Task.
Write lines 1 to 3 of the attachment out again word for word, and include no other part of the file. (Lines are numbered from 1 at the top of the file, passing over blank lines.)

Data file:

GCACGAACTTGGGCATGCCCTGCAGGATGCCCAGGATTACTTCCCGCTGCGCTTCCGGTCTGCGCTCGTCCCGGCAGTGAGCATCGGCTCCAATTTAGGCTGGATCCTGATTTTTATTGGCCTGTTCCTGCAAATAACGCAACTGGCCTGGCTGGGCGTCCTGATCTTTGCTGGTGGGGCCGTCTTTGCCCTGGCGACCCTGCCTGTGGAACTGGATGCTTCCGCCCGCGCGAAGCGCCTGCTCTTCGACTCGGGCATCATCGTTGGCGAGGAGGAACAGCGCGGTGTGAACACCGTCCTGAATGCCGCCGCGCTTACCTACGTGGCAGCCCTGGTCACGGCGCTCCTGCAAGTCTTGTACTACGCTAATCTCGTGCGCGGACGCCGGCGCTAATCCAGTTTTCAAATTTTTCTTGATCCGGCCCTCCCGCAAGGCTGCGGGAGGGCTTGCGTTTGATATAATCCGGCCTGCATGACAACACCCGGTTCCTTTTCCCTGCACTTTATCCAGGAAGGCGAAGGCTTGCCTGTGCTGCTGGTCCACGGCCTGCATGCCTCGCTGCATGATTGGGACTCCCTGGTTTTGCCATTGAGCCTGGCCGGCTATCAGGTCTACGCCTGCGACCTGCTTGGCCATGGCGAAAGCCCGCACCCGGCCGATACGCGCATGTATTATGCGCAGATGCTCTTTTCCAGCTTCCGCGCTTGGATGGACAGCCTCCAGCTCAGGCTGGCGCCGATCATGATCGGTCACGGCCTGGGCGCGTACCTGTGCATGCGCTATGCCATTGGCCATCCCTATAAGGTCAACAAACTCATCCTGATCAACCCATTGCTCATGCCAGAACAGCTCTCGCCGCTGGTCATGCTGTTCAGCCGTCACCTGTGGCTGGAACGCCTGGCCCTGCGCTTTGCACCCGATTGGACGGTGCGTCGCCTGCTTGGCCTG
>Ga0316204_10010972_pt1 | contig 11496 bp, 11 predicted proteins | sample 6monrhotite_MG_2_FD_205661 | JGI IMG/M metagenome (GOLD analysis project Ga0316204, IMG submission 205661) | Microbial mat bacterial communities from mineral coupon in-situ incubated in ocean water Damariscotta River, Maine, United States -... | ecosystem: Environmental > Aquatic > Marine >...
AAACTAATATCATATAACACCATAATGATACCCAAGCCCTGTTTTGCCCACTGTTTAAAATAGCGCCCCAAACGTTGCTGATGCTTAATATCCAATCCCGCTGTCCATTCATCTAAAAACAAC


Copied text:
GCACGAACTTGGGCATGCCCTGCAGGATGCCCAGGATTACTTCCCGCTGCGCTTCCGGTCTGCGCTCGTCCCGGCAGTGAGCATCGGCTCCAATTTAGGCTGGATCCTGATTTTTATTGGCCTGTTCCTGCAAATAACGCAACTGGCCTGGCTGGGCGTCCTGATCTTTGCTGGTGGGGCCGTCTTTGCCCTGGCGACCCTGCCTGTGGAACTGGATGCTTCCGCCCGCGCGAAGCGCCTGCTCTTCGACTCGGGCATCATCGTTGGCGAGGAGGAACAGCGCGGTGTGAACACCGTCCTGAATGCCGCCGCGCTTACCTACGTGGCAGCCCTGGTCACGGCGCTCCTGCAAGTCTTGTACTACGCTAATCTCGTGCGCGGACGCCGGCGCTAATCCAGTTTTCAAATTTTTCTTGATCCGGCCCTCCCGCAAGGCTGCGGGAGGGCTTGCGTTTGATATAATCCGGCCTGCATGACAACACCCGGTTCCTTTTCCCTGCACTTTATCCAGGAAGGCGAAGGCTTGCCTGTGCTGCTGGTCCACGGCCTGCATGCCTCGCTGCATGATTGGGACTCCCTGGTTTTGCCATTGAGCCTGGCCGGCTATCAGGTCTACGCCTGCGACCTGCTTGGCCATGGCGAAAGCCCGCACCCGGCCGATACGCGCATGTATTATGCGCAGATGCTCTTTTCCAGCTTCCGCGCTTGGATGGACAGCCTCCAGCTCAGGCTGGCGCCGATCATGATCGGTCACGGCCTGGGCGCGTACCTGTGCATGCGCTATGCCATTGGCCATCCCTATAAGGTCAACAAACTCATCCTGATCAACCCATTGCTCATGCCAGAACAGCTCTCGCCGCTGGTCATGCTGTTCAGCCGTCACCTGTGGCTGGAACGCCTGGCCCTGCGCTTTGCACCCGATTGGACGGTGCGTCGCCTGCTTGGCCTG
>Ga0316204_10010972_pt1 | contig 11496 bp, 11 predicted proteins | sample 6monrhotite_MG_2_FD_205661 | JGI IMG/M metagenome (GOLD analysis project Ga0316204, IMG submission 205661) | Microbial mat bacterial communities from mineral coupon in-situ incubated in ocean water Damariscotta River, Maine, United States -... | ecosystem: Environmental > Aquatic > Marine >...
AAACTAATATCATATAACACCATAATGATACCCAAGCCCTGTTTTGCCCACTGTTTAAAATAGCGCCCCAAACGTTGCTGATGCTTAATATCCAATCCCGCTGTCCATTCATCTAAAAACAAC